Non-residents are taxable on income and gains within Portugal. When the paying entities are resident or assets located within or services performed in Portugal, then the following examples of income would need to be declared:
▪ Local rental income
▪ Local lodging income (short term lets to holidaymakers)
▪ Capital gains from property sales
▪ Fees from scientific, artistic or specialised services performed in Portugal
▪ Administrator/director’s fees from resident companies
▪ Domestically-sourced pensions
▪ Lottery winnings
Employers should deduct tax at source on earnings. This withholding is final, unless governed by specific treatment under a Double Taxation Treaty. On all sources of income, proof of tax paid is required when transferring the proceeds outside of Portugal.
Non-residents and fiscal representation
Non-residents sometimes wonder why they must have fiscal representation. First and foremost, it is a legal requirement. Any non-resident owning property or with income arising in Portugal must designate a resident entity to serve as fiscal representative to fulfil all compulsory tax obligations.
Recent changes in legislation have dramatically altered the responsibility and obligations of the fiscal representative. Along with new responsibilities and revised enforcement practices, this once benign position has turned into a potential nightmare for both the unwary service provider and the non-compliant property owner.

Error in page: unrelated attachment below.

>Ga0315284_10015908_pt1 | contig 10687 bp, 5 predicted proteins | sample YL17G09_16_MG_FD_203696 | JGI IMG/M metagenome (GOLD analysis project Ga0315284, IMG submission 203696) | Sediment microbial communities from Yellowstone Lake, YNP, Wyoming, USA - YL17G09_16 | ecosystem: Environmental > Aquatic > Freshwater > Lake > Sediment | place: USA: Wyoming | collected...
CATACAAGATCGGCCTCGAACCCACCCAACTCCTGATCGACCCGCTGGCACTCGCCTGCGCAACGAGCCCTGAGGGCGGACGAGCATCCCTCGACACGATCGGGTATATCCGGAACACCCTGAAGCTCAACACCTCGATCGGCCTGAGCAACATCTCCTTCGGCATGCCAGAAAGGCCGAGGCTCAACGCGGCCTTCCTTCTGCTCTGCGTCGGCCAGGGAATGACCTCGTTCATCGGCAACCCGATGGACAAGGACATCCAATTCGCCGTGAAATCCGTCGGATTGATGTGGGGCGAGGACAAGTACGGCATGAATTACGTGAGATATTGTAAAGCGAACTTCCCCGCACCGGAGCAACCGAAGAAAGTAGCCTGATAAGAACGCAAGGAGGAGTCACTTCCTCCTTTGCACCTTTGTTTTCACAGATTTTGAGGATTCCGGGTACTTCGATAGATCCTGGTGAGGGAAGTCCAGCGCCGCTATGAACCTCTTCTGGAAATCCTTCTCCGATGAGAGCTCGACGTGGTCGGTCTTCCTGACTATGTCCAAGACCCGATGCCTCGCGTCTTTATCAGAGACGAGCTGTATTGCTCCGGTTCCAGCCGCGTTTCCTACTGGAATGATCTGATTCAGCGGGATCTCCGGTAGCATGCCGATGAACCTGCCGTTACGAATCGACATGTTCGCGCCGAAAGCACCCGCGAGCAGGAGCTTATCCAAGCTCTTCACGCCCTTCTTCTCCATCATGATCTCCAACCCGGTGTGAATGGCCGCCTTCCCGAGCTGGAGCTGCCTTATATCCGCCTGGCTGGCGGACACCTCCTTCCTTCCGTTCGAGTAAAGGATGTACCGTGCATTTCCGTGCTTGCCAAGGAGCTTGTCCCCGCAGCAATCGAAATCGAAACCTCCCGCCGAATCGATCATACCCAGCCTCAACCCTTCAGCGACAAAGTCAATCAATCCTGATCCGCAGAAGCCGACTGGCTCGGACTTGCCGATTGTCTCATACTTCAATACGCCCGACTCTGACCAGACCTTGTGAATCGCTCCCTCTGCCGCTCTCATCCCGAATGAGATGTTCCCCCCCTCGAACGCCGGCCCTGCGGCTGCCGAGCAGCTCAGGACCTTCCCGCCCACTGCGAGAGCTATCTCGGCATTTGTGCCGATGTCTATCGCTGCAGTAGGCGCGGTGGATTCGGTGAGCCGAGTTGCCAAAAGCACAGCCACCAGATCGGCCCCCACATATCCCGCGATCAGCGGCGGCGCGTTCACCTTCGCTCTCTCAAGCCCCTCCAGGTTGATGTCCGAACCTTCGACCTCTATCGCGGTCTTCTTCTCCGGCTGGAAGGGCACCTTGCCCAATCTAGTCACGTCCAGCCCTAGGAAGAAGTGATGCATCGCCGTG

A fiscal representative is now required to fulfil all accessory fiscal obligations for the non-resident. Under the reformed version of the “General Law on Taxation”, a fiscal representative can even be held accountable, in certain instances, for paying any outstanding taxes owed by the non-resident.
Regime for habitual non-residents
Foreigners and returning Portuguese emigrants who settle in Portugal after January 1, 2009 may be eligible for this new status. This classification has certain similarities to the non-domicile status under UK and Swiss tax laws and hopefully may increase tax revenues by reducing tax rates.
The non-habitual tax resident may be allotted a flat 20% tax rate on Portuguese and foreign source employment and self-employment income. To qualify, this income must arise from scientific, artistic or technical activity to be defined by the Finance Ministry.
The non-habitual resident may also be exempt from assessment on various forms of income originating outside Portugal if such income is subject to taxation at source under the terms of a double tax treaty and does not involve designated tax havens. However, exempt income must be declared for purpose of establishing the tax rate to apply to any income taxed at marginal rates.
By Dennis Swing Greene
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Dennis Swing Greene is Chairman and International Tax Consultant for euroFINESCO s.a.